[Humanist] 26.86 data mining?

Humanist Discussion Group willard.mccarty at mccarty.org.uk
Wed Jun 13 22:48:02 CEST 2012

                  Humanist Discussion Group, Vol. 26, No. 86.
            Department of Digital Humanities, King's College London
                Submit to: humanist at lists.digitalhumanities.org

        Date: Wed, 13 Jun 2012 15:06:22 +1000
        From: Willard McCarty <willard.mccarty at mccarty.org.uk>
        Subject: data mining?

In a forthcoming article in Interdisciplinary Science Reviews, the 
author says that,

> By data mining, I mean the activity of fitting a wide variety of
> models to the data in the opportunistic hope of finding one that fits
> well.

How does this definition accord with general usage? Some time ago 
someone (perhaps someone here) made the distinction between two kinds of 
digging: (1) for diamonds and the like, i.e. very careful search for 
precious objects, with the objective of extracting them intact, and (2)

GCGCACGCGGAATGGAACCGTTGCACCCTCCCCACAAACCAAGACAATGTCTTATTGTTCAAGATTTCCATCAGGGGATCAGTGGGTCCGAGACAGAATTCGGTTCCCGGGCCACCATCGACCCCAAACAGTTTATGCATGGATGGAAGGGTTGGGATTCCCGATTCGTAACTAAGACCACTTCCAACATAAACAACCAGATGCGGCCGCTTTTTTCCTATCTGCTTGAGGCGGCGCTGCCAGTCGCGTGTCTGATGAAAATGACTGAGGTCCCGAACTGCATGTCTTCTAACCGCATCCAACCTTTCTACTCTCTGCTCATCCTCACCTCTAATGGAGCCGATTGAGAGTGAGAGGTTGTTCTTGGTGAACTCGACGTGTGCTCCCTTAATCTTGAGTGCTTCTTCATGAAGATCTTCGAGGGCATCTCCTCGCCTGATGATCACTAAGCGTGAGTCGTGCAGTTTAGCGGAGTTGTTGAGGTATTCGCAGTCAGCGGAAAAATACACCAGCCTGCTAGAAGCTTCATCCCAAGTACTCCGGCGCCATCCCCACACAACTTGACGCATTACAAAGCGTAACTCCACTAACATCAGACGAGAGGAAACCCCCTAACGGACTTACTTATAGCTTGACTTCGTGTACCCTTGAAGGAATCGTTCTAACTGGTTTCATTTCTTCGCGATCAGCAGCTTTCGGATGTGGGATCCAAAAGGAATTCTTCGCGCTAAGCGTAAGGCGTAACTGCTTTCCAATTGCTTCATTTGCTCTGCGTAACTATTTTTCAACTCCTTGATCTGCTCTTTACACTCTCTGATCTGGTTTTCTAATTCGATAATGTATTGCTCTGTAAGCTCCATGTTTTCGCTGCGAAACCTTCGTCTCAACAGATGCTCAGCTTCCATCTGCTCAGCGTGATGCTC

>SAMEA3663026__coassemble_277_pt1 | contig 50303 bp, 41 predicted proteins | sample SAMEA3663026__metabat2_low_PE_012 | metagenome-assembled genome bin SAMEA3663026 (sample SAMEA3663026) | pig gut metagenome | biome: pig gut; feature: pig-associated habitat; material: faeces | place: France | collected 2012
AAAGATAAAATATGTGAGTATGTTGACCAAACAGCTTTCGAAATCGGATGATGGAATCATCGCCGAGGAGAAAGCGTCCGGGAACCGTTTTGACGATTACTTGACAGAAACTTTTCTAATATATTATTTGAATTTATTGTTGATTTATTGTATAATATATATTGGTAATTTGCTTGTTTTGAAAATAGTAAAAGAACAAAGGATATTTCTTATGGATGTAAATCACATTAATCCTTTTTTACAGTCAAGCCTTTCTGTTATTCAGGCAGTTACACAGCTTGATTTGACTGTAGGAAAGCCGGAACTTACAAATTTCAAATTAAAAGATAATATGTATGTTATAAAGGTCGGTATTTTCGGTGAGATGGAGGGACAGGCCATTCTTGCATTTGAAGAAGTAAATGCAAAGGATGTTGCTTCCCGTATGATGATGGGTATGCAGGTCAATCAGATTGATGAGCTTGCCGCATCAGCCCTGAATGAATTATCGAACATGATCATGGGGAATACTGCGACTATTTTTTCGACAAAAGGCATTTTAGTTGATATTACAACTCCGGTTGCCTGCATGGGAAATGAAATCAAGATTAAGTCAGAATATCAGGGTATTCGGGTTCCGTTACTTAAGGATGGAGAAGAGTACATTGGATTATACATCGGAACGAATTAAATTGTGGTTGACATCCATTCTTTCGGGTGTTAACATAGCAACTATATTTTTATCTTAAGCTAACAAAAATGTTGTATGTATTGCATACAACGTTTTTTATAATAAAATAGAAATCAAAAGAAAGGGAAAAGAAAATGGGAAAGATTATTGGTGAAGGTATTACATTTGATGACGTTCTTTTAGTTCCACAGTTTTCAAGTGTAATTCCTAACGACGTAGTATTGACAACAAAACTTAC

for iron & similar, i.e. excavating huge quantities of raw ore and dirt, 
then later extracting the desired substance by means of mechanical, 
chemical or thermal processes. The above definition looks like a rather 
different sense, and one for which the metaphor of mining doesn't work 
so well.

I expect that like many terms we use, usage is quite loose. I suspect 
that "data mining" often means no more than searching for stuff, but 
that it sounds robust, industrial, gritty -- and so real, honest, worthy 
of funding etc. Like "knowledge engineering". Instead of a beanie with a 
propeller on top a hard-hat encrusted with processor chips?

But if this forthcoming article has nailed an important meaning of the 
term, then it would be good to have some description of how such
mining is done.


Willard McCarty, FRAI / Professor of Humanities Computing & Director of
the Doctoral Programme, Department of Digital Humanities, King's College
London; Professor, School of Computing, Engineering and Mathematics,
University of Western Sydney; Editor, Interdisciplinary Science Reviews
(www.isr-journal.org); Editor, Humanist
(www.digitalhumanities.org/humanist/); www.mccarty.org.uk/

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